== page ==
A leading Port Douglas accountant says greedy landlords are a minority as more town centre shops become vacant.
Speaking with The Newsport, Brian Hoult from MGI Chartered Accountants said the need for landlords to simply meet their own financial commitments was more likely the reason for not negotiating rental amounts with their tenants than greed.
"The problem with a lot of people would be that they bought these as investment properties. They probably bought at the top of the market when times were good and a lot of them would have borrowed to do that," he said.
"So they've got certain commitments they need to meet with the bank and therefore they need to try and chase higher rent to meet their commitments.
"A lot of people feel there might be an element of greed, and that might be the case with a minority."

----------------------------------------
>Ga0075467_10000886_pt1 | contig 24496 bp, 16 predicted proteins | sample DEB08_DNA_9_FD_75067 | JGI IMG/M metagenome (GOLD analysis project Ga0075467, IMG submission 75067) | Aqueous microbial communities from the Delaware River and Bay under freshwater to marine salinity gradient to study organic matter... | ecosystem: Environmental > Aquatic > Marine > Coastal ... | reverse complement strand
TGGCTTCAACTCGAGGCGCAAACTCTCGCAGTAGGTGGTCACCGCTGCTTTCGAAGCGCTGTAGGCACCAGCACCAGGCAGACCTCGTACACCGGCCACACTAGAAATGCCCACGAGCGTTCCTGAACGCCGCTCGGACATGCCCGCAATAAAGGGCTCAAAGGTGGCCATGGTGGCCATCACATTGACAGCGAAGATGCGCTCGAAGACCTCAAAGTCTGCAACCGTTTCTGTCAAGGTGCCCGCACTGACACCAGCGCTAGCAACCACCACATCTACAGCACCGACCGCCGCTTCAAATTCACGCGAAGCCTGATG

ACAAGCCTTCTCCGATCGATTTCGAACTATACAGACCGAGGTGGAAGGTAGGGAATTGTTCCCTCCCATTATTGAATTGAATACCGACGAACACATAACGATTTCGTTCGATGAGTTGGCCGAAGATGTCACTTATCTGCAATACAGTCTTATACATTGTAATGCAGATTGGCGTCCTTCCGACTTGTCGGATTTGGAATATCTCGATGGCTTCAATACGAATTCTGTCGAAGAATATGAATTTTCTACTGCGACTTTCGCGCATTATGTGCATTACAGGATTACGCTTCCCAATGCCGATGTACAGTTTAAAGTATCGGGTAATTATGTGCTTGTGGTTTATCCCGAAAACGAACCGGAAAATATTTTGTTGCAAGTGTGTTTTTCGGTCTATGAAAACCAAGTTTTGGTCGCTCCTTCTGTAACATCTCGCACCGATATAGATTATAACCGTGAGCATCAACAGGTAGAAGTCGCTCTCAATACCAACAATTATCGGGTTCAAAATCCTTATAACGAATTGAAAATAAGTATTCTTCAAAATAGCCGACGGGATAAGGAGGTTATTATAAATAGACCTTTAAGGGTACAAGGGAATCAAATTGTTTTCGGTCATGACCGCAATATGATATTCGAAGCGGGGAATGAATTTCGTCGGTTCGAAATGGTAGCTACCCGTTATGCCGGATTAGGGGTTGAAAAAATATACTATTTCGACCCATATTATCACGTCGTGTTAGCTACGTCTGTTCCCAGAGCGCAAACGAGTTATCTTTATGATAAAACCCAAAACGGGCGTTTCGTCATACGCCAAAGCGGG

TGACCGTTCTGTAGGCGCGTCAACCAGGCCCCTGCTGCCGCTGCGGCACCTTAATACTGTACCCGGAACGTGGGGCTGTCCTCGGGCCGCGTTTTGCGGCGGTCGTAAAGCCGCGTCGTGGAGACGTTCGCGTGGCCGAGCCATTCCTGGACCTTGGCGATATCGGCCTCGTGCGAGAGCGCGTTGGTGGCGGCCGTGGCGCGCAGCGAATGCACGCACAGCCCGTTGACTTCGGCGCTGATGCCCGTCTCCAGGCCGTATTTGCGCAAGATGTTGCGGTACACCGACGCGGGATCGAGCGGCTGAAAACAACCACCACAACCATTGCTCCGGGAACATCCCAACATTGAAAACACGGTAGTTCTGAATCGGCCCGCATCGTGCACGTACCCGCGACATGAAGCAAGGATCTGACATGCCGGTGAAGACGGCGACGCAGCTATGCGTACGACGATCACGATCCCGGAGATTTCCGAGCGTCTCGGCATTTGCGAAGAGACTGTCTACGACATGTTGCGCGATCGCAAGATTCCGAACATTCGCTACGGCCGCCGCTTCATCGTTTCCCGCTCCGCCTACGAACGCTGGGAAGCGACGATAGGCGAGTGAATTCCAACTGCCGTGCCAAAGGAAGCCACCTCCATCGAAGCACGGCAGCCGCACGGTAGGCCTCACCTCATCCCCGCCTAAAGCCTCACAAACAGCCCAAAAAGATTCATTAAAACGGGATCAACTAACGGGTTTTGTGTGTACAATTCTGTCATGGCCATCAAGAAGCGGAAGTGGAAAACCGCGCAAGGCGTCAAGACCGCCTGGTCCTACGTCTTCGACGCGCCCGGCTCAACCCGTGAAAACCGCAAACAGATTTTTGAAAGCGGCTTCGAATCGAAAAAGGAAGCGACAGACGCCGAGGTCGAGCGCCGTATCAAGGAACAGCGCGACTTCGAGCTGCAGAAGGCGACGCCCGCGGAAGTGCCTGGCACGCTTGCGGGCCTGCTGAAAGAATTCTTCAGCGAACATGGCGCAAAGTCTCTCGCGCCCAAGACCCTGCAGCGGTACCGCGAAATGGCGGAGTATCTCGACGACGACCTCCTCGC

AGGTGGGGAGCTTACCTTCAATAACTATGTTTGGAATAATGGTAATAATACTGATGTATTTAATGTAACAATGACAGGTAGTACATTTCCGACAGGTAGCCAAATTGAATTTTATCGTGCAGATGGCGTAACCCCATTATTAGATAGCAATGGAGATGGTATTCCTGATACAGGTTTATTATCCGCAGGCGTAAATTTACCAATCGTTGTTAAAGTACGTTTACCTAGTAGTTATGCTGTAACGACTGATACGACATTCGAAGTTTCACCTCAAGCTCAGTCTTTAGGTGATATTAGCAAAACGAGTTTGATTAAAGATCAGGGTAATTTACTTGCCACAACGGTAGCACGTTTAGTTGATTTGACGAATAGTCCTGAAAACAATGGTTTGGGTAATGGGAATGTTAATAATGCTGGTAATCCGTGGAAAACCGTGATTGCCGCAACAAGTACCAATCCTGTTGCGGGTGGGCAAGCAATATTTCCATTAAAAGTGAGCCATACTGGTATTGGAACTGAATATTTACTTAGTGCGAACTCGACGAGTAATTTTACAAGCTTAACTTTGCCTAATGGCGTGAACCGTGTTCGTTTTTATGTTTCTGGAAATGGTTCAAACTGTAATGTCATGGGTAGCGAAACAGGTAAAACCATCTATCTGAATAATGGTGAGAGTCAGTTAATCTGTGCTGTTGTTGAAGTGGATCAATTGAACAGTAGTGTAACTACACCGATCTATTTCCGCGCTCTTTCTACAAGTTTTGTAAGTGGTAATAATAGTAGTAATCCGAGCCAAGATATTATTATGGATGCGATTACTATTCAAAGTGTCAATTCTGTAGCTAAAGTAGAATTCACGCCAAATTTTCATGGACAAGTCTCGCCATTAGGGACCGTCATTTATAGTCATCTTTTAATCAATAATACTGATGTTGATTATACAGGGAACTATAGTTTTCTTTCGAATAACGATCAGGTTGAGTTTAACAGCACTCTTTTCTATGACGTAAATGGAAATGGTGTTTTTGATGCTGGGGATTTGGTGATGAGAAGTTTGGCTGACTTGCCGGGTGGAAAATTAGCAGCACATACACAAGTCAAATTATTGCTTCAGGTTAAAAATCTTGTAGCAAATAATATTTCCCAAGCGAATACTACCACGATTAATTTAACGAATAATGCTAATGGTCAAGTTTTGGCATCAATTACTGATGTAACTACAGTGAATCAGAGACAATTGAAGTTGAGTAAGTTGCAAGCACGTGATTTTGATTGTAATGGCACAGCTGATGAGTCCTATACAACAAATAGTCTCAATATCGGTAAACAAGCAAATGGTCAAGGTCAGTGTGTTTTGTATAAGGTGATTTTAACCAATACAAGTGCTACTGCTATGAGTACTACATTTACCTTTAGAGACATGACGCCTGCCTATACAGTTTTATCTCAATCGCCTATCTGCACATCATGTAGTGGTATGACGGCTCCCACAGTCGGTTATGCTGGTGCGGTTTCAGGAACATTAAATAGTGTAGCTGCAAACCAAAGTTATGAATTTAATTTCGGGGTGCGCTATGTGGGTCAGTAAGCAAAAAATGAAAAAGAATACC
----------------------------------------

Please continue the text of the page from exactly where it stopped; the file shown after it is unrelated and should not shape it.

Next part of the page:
He said some interstate landlords may not be fully aware of the economic difficulties faced by their far northern tenants, while others are quite happy to renegotiate lease agreements.
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"We've certainly got some clients who have been able to negotiate with their landlord and get very good deals where their landlord realises that they do have to compromise to get 'x' amount of dollars per week rather than nothing at all.
"Those people are probably the ones in a better financial position and are able to do that."
Mr Hoult said there are no additional tax incentives available to landlords who have vacant premises.
"People who borrow money, it means the investment is effectively negatively geared so it creates a tax advantage for them.
"However, the tax advantage is about 30 cents in the dollar so at the end of the day you're far better off having a tenant and getting rent than just getting a tax advantage at 30 cents in the dollar.
"You wouldn't deliberately say 'I'm going to leave my shop empty because I'm going to get a tax advantage', it doesn't make sense."
"If I was a landlord and in that position, I would be happy to negotiate and get a lesser rent, within reason."